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Bread of Heaven

Rev. Kate Layzer
Sun, May 01

Texts: A retelling of Exodus 16 and “Stone Soup”

So what do you think is the secret to having enough?

Both stories are about sharing, yes?

Both are about people caught in an old way of doing things, learning a new way that brings freedom and life—
and learning it together, young and old.

They’re wise stories: They know that people don’t just happen on new ways of being together. They have to be shown. They have to be led into the new way, by someone who has had a taste of it, someone who can look beyond what IS to envision what might be. In the folktale, the wisdom comes from outsiders—traveling strangers. In the Bible it comes from God speaking through Moses. In both stories the people must take a chance on a new way of being together.
Of course, being human, they resist. They mistrust. They have to be led, step by step, like walking in the dark. The path of liberation is always frightening—always a journey into the unimaginable. We can’t truly envision what we’ve never experienced, until we find ourselves IN it.

Indeed, the story of Israel begins with just this uncertainty: “Go,” God says to Abram, “to the land that I will show you.” What land? You’ll see when you get there. Faith calls us to journey together, out of our settled ways and patterns and onward to new ways and new patterns.

Both stories, the folktale and the Exodus story, invite us to imagine plenty appearing in the midst of seeming barrenness. Share? Why, there isn’t enough even for us! But then it turns out, there is. When the people draw closer together. When they discover a common purpose—something with the power to pull them out of the cramped, anxious world of their personal affliction, and their fears for the future… into relationship. Into collaboration. Into community.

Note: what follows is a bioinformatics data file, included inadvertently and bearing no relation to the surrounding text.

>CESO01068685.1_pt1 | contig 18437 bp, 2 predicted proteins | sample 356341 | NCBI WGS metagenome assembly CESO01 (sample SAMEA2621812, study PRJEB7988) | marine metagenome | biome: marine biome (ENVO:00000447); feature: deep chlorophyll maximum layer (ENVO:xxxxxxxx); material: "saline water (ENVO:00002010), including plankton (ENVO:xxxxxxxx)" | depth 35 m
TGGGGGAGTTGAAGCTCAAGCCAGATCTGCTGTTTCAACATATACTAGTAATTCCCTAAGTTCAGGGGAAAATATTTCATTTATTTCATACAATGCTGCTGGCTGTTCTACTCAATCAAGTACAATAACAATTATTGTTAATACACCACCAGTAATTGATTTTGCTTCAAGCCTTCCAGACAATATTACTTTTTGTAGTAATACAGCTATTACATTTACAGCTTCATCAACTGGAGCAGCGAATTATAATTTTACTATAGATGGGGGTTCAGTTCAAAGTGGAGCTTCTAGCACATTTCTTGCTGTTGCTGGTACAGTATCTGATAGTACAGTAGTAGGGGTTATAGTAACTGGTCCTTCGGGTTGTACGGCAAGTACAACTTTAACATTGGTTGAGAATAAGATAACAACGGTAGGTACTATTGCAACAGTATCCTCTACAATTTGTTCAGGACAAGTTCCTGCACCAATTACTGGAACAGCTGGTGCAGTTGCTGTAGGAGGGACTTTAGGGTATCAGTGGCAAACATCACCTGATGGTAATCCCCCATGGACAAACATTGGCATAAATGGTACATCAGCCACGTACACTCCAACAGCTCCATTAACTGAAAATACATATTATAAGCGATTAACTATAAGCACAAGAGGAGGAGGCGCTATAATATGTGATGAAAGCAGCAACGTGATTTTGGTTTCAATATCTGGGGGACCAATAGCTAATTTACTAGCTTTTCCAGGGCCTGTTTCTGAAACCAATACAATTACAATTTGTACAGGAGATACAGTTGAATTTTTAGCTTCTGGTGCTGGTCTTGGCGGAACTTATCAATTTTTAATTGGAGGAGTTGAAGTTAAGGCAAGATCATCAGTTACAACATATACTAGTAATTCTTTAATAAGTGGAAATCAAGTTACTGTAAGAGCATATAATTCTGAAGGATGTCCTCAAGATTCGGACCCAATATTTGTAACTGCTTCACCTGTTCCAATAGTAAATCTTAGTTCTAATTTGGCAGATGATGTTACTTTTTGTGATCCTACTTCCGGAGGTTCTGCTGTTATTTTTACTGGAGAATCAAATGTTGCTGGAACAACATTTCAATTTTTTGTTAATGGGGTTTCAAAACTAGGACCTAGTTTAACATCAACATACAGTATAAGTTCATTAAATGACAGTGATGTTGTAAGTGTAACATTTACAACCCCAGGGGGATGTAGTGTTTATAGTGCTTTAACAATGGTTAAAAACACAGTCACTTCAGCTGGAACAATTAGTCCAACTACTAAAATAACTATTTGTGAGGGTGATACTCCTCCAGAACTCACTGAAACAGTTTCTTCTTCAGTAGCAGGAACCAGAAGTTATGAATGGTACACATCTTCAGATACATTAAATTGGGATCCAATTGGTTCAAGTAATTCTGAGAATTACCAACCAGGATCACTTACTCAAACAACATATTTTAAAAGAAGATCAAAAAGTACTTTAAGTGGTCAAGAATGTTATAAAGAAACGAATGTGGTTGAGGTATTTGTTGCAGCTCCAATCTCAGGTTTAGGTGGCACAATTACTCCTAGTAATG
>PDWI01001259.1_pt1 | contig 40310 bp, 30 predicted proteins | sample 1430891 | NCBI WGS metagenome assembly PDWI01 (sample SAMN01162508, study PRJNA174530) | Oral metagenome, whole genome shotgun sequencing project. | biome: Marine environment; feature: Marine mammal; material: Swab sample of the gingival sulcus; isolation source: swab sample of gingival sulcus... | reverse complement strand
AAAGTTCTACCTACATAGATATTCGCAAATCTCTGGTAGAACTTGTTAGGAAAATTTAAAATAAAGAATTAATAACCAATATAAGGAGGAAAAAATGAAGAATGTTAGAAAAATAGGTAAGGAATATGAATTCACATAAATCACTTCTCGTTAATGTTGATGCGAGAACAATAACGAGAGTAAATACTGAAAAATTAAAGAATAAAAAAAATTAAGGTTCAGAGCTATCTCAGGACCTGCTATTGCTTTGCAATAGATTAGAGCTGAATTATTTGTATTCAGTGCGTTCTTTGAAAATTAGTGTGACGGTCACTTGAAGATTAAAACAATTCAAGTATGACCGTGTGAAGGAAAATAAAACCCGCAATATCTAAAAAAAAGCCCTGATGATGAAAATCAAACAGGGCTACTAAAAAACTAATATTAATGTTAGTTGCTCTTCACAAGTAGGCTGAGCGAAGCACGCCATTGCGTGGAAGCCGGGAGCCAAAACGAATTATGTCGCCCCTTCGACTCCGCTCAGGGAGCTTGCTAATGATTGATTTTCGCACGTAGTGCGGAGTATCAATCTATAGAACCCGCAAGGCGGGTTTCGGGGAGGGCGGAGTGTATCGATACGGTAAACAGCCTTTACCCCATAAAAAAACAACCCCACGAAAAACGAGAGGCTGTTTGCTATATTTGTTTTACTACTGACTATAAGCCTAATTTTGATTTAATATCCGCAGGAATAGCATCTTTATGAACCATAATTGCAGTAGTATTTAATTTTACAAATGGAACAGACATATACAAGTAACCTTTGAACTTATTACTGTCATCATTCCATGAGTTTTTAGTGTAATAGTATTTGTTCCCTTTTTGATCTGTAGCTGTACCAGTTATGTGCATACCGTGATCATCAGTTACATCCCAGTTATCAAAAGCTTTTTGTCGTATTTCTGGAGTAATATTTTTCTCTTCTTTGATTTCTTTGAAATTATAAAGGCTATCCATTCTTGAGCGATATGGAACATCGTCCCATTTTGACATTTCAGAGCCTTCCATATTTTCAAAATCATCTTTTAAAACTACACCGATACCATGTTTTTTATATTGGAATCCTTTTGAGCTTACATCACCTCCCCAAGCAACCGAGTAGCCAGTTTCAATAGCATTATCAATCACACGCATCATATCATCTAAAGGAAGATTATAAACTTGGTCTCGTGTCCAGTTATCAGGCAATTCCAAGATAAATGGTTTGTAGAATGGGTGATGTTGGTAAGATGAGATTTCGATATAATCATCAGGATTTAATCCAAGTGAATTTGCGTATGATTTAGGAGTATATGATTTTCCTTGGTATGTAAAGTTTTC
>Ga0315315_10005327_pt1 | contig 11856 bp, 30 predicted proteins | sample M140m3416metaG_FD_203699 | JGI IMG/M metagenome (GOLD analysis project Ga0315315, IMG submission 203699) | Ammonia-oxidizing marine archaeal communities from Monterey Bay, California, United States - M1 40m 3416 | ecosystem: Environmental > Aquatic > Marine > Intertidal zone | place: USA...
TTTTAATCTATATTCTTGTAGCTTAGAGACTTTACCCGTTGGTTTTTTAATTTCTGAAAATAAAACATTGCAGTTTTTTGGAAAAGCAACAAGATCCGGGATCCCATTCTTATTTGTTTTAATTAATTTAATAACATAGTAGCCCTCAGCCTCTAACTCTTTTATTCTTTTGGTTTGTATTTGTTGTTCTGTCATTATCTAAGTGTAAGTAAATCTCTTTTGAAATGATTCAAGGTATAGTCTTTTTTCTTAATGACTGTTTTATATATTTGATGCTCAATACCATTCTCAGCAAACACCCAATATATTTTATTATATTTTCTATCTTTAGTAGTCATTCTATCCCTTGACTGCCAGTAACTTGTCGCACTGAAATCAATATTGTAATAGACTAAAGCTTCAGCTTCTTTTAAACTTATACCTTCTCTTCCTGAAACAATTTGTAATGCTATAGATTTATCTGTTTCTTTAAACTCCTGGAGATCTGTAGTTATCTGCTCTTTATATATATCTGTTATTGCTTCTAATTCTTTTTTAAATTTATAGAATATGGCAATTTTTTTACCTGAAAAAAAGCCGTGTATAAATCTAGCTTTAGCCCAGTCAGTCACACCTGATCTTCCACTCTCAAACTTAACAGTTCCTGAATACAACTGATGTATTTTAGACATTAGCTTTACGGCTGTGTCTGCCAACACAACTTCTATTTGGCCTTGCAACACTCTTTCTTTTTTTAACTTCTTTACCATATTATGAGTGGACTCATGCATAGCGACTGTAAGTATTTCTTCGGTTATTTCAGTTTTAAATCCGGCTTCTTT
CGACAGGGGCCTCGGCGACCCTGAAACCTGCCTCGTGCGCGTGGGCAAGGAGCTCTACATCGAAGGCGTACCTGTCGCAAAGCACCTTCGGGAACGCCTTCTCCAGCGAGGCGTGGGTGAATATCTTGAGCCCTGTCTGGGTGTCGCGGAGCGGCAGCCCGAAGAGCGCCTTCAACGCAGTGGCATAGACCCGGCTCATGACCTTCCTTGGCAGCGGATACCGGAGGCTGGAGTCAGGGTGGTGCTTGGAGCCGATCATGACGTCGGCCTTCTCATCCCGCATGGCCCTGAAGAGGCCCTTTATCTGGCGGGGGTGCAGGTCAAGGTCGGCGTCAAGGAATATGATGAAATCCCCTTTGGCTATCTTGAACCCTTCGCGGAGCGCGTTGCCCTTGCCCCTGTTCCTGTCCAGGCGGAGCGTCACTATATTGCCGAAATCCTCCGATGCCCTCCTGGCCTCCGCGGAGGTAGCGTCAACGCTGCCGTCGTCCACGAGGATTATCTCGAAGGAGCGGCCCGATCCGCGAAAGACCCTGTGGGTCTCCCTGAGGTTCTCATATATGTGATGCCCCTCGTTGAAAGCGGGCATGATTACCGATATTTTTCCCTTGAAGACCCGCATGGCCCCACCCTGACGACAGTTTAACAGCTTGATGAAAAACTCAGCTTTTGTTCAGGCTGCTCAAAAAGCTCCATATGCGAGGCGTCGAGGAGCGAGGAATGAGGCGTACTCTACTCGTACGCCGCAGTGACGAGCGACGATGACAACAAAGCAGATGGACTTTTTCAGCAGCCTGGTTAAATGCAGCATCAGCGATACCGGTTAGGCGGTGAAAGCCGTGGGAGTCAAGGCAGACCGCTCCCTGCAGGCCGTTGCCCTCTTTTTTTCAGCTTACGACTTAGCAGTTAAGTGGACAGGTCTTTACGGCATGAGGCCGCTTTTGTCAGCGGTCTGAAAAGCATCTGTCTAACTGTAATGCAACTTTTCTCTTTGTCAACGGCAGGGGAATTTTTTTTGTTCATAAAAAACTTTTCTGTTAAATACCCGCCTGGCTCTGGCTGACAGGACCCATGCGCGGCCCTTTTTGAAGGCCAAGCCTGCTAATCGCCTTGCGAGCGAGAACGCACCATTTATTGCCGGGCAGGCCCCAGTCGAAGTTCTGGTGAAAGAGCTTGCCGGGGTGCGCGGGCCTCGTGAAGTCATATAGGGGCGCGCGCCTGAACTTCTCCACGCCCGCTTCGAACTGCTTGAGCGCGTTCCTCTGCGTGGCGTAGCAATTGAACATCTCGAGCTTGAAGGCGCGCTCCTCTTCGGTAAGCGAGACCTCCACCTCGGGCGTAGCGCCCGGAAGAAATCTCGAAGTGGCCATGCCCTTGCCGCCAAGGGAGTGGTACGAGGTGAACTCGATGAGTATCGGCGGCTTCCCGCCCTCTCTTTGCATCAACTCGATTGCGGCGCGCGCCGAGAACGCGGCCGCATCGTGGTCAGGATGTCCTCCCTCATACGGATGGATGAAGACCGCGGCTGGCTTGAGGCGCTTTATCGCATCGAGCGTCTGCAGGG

It’s not enough to cross the Red Sea. We have to gain freedom inside ourselves from the Egypt we’ve internalized for too many generations, the ingrained patterns of an exploitation society, by actually doing something different, in the flesh.

“We have nothing,” the people say. “We are powerless. This is the way things are.”

But then someone brings carrots, another onions, another noodles. And suddenly, in the midst of them, there is joy. Together they become so much more than the sum of their parts.

Are you nodding, all you people out there who have been a part of the Friday Café? Or sandwich making? Or Tuesday Family Nights? or First Church Fellowship lunches?

There is deep wisdom here that can only be learned by participation.

Left to ourselves, our temptation will always be to isolate. We have to be coaxed out of our hiding places and back into life in community, with all the thorny, unpredictable, unfathomable, awkward orneriness that entails. (Oh, sorry, am I talking about myself again? I beg your pardon.)

It takes real, honest-to-goodness practice, and a willingness to risk. A monthly practice of getting together to make sandwiches for hungry neighbors. A weekly practice of opening our doors and creating space for community where every life is valued, everyone’s needs are recognized and dignified. It takes showing up and trying and failing and learning, in the flesh, so that tomorrow’s flesh will know something that today’s flesh only dimly apprehends.

The secret is in the shared participation. So risky, right?

Which is why, in the manna story, everything has to be spelled out so explicitly, and in the imperative voice.